In tbe case of S. v. Blevins, 138 N. C., 668, 50 S. E., 763, speaking to tbe subject, Holte, J., said: “It has been established in this State by several well-considered decisions that where a man is without fault, and a murderous assault is made upon him — an assault with intent to kill— be is not required to retreat, but may stand bis ground, and if be kill bis assailant and it is necessary to do so in order to save bis own life or protect bis person from great bodily barm, it is excusable homicide, and will be so held (S. v. Harris, 46 N. C., 190; S. v. Dixon, supra; S. v. Hough, ante, 663); this necessity, real or apparent, to be determined by tbe jury on tbe facts as they reasonably appeared to him. True, as said in one or two of tbe decisions, this is a doctrine of rare and dangerous application. To have tbe benefit of it, tbe assaulted party must show that be is free from blame in tbe matter; that tbe assault upon him was with felonious purpose, and that be took life only when it was necessary to protect himself. It is otherwise in ordinary assaults, even with deadly weapons. In such case a man is required to withdraw if be can do so, and to retreat as far as consistent with bis own safety. S. v. Kennedy, 91 N. C., 572. In either ease, be can only kill from necessity. But, in tbe one, be can have that necessity deter*757mined in view of the fact that he has a right to stand his ground; in the other, he must show as one feature of the necessity that he has retreated to the wall.”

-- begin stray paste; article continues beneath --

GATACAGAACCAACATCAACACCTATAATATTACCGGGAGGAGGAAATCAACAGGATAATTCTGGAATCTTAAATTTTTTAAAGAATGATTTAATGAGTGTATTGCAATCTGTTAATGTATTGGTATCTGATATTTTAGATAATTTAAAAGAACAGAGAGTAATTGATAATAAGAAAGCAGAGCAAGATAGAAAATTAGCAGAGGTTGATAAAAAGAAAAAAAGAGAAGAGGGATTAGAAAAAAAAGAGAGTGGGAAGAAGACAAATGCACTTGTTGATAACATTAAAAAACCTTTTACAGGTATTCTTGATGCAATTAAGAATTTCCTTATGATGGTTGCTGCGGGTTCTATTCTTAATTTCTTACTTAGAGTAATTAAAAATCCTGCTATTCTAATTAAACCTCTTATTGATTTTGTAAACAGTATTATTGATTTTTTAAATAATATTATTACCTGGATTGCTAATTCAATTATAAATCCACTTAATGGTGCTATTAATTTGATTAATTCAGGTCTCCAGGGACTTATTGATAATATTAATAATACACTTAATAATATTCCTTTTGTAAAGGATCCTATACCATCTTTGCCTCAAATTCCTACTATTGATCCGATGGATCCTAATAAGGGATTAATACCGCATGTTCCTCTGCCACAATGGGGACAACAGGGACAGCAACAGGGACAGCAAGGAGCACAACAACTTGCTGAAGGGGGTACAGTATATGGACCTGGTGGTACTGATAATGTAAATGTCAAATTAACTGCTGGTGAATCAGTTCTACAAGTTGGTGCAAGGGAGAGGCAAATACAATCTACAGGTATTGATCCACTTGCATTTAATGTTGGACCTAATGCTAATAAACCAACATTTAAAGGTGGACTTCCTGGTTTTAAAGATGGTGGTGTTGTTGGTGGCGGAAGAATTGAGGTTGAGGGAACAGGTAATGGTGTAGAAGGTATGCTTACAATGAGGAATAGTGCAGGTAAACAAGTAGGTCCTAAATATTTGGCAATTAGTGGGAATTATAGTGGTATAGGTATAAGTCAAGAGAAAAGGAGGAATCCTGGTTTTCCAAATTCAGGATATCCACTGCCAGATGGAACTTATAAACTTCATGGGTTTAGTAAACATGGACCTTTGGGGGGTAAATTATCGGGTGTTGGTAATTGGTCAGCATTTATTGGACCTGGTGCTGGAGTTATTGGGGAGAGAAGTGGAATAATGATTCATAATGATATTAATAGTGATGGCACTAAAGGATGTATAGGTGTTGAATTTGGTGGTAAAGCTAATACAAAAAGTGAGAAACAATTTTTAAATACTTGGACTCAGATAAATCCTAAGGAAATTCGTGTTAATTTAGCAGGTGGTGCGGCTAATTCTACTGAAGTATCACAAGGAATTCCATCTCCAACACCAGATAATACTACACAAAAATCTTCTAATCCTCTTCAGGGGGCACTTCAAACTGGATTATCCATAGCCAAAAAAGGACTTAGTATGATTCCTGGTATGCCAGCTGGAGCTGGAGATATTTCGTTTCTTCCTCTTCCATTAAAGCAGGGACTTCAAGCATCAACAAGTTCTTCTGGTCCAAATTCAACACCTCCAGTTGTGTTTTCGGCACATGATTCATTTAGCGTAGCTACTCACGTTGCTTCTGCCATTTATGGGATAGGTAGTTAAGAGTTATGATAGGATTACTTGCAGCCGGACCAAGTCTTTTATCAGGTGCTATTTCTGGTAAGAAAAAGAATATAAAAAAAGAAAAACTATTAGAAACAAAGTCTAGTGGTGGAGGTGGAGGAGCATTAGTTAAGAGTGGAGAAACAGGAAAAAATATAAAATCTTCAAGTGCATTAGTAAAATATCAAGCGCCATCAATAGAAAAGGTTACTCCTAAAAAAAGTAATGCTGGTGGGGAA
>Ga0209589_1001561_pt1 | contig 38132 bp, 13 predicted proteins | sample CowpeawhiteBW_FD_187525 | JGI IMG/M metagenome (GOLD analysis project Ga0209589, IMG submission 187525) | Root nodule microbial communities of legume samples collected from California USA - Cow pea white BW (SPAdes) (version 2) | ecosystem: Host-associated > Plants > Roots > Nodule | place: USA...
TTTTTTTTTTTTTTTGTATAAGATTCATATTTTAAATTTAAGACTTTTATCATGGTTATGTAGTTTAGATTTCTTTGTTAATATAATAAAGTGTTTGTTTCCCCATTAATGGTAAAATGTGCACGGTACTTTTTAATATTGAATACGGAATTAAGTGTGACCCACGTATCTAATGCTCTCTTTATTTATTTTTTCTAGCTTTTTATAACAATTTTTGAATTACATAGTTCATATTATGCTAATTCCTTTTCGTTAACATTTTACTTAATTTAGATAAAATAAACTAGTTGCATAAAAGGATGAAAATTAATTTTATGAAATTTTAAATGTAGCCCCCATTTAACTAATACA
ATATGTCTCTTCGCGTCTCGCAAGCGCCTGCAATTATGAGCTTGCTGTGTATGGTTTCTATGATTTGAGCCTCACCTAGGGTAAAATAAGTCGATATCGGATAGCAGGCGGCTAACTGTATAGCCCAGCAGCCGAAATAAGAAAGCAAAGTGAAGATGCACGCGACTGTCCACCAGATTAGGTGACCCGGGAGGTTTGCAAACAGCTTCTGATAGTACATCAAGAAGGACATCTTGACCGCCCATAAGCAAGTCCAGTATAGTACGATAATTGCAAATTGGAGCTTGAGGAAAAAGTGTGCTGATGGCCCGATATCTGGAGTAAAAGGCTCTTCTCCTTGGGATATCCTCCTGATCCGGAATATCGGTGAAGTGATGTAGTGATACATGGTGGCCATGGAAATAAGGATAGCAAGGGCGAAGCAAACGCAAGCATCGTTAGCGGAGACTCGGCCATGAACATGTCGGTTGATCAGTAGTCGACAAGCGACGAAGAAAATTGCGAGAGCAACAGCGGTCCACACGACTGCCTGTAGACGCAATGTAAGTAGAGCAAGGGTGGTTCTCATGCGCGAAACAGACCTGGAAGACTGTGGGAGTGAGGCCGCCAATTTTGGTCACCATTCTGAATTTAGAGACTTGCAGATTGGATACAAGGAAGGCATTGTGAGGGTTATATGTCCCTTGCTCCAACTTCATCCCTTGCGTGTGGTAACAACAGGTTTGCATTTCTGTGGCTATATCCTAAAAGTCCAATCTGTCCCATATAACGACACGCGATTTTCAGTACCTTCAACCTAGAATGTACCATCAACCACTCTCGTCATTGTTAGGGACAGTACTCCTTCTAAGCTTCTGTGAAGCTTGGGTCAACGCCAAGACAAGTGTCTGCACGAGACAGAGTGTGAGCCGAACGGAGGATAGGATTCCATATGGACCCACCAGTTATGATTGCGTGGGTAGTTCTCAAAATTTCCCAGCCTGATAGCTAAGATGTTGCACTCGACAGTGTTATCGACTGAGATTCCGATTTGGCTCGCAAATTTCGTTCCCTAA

“When the judge assumes to charge and correctly charges the law upon one phase of the evidence, the charge is incomplete unless it embraces the law as applicable to the respective contentions of each party, and such failure is reversible error,” Brown, J., in Real Estate Co. v. Moser, 175 N. C., 255, 95 S. E., 498; S. v. Bost, 189 N. C., 639, 127 S. E., 926.
The failure of the court to instruct the jury on this substantive feature of the case arising on the evidence is prejudicial. This is true even though there is no special prayer for instruction to that effect. S. v. Merrick, 171 N. C., 788, 88 S. E., 501; S. v. Bost, supra; S. v. Thornton, 211 N. C., 413, 190 S. E., 758; School District v. Alamance County, 211 N. C., 213, 193 S. E., 31; S. v. Robinson, ante, 273, 195 S. E., 824.